Book Club Review – Sing, Unburied, Sing

Jesmyn Ward’s Sing, Unburied, Sing is a dark, harrowing story lifted by it’s lyricism and strong characters. Our group had all read the novel, and many were deeply affected by it.

It’s set in the deep south of the US, in a fictional present-day Mississippi town that’s scarred by its history of racism, poverty and intergenerational trauma. Driving the narrative is a road trip,  but we’re also taken back through time to visit key moments in the lives of the family at the centre of the novel.

It’s a haunting read. The central character is Jojo, who we meet first on his 13th birthday, ready to show his grandad – Pop – that he’s become a man. They’re going to kill a goat to make a special birthday meal, but the blood, the smell, the fear are all too much for the boy. He’s an interesting character: we see him in relation to his steadfast Pop, his largely absent mother, Leonie, and as a father-figure himself to his little sister Kayla. How the family came to be so broken is told through the eyes of Jojo and Leonie in alternating chapters, and also through the eyes of Richie.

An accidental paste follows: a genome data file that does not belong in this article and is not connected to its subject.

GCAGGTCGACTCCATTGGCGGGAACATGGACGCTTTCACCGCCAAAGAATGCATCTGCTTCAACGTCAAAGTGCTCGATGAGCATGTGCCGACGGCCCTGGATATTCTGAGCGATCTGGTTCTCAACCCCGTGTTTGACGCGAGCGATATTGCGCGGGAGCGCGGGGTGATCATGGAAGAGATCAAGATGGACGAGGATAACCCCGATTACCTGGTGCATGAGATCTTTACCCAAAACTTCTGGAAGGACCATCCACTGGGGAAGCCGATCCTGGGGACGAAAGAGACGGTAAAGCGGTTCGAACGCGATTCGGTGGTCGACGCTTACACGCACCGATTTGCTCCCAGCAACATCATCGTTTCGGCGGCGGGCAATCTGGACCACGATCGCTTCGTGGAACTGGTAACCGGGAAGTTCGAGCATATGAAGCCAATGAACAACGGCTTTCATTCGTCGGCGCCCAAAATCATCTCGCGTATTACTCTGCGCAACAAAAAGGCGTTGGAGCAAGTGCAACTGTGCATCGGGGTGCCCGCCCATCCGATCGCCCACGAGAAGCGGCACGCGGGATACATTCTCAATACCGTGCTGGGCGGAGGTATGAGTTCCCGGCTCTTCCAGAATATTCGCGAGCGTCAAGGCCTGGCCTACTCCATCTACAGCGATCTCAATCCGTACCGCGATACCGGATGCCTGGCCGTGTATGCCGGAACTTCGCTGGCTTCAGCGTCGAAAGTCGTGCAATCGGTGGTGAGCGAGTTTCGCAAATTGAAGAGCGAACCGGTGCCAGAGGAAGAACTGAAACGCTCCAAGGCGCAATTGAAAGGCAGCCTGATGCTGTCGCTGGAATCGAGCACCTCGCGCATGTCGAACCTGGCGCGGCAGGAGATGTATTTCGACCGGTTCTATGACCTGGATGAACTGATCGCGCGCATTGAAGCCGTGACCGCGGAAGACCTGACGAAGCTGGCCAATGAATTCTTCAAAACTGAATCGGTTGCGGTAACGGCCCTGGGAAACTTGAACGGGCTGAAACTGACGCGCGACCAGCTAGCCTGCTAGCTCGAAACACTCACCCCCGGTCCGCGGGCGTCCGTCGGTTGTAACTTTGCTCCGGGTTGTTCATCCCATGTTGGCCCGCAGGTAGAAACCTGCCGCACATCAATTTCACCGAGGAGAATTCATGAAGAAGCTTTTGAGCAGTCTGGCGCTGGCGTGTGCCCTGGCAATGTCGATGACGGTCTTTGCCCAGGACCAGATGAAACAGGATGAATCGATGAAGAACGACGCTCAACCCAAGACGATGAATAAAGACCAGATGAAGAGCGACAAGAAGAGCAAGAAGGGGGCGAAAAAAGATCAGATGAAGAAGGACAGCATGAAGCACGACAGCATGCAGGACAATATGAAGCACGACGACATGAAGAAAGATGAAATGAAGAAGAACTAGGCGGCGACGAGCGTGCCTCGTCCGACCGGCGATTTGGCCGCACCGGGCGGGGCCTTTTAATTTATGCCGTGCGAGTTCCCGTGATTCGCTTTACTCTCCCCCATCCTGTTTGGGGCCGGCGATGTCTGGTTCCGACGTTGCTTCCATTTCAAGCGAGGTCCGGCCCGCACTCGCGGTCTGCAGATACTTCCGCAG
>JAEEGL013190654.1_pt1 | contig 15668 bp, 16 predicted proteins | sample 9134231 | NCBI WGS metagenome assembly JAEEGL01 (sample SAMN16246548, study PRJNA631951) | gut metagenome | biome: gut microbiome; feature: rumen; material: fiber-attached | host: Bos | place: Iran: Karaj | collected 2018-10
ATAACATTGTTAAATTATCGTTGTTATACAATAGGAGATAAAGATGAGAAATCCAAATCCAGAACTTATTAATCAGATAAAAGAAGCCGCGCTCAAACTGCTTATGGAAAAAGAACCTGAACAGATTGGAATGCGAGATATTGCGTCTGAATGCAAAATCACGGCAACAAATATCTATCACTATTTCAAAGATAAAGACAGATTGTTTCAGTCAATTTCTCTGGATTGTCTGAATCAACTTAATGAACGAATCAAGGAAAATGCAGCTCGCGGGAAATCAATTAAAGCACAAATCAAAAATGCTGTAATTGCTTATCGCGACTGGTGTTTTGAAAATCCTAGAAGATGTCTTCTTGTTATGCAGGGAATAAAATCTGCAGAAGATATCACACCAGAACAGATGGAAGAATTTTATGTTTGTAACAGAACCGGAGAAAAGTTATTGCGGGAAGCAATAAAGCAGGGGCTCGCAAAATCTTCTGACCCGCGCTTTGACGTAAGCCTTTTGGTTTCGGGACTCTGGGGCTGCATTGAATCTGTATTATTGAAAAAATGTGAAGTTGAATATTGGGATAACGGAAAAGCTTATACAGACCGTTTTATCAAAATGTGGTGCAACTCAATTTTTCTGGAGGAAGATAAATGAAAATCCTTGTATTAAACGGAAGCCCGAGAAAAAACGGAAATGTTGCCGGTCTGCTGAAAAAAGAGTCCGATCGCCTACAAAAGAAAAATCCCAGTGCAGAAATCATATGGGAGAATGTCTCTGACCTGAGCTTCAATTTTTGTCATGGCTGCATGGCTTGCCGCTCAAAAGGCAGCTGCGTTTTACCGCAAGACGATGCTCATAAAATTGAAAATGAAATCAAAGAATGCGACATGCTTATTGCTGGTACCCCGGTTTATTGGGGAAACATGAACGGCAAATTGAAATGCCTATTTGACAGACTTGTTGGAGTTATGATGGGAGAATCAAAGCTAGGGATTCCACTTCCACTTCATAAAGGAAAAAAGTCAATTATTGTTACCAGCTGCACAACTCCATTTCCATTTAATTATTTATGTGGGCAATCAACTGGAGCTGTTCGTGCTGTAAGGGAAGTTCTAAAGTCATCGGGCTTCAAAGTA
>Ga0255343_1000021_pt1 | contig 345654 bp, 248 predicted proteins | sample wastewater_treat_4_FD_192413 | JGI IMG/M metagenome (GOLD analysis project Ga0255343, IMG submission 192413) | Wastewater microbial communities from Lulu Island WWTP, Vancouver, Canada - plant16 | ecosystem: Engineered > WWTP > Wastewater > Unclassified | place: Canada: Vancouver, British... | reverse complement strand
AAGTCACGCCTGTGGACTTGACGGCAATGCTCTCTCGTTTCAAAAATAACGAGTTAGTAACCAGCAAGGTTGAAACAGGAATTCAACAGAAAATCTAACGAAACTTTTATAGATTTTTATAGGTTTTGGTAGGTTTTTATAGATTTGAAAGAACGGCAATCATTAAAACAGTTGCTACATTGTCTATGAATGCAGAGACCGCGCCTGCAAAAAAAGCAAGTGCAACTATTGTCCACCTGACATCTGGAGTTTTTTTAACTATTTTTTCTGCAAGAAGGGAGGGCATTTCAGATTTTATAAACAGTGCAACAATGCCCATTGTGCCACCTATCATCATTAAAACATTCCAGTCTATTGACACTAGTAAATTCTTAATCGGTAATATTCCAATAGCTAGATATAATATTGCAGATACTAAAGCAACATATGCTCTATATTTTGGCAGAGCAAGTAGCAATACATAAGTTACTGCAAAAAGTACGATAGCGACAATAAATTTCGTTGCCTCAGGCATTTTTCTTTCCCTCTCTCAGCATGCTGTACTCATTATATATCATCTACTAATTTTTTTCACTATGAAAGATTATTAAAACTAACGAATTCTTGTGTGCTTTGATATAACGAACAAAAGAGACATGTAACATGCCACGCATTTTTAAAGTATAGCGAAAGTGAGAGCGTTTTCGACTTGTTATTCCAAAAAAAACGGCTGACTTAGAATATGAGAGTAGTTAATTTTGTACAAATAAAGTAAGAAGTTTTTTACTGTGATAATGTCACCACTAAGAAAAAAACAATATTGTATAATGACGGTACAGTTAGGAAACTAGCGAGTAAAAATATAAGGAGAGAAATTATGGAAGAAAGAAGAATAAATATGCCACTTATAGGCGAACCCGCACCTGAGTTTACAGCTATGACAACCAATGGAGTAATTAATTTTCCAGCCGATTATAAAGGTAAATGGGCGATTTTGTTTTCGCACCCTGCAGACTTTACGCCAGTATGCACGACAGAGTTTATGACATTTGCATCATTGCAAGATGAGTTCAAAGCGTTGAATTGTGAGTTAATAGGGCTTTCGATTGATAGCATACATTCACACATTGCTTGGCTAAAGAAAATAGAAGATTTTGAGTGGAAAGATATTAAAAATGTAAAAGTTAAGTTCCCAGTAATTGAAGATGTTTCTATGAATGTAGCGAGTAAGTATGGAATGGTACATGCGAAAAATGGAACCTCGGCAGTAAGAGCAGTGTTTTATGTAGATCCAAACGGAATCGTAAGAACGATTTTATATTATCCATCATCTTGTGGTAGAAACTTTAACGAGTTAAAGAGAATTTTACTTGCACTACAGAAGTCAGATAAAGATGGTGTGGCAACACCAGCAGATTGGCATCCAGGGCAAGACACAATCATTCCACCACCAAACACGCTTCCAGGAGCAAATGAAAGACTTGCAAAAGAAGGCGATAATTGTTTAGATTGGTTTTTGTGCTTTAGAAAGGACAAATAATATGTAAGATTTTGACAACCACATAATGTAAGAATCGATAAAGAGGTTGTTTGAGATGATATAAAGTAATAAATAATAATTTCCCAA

There’s a deeply mystical aspect to this book. Richie is a ghost, a character from Pop’s past, when they were in the infamous Parchman prison together. The chapters that detail their tragic story are really poignant: they are heavy with the legacy of America’s racist past. Their story forces the reader to question how that world ever existed, and if it has really been left in the past. In the present day Leonie, Jojo and Kayla drive to the same prison to pick up Michael, the children’s dad. It’s a trip fraught with danger and very realistically presented.

None of the characters are definitively good or bad, they are each painted in their full complexity. We see grief, anger, resignation and violence and we try to understand how people get pushed into behaving in certain ways by terrible circumstances. For all it’s bleakness this felt like an important book that our readers were grateful to have read. The beautiful writing and startling honesty will stay with our group. Many have already been inspired to seek Ward’s other books.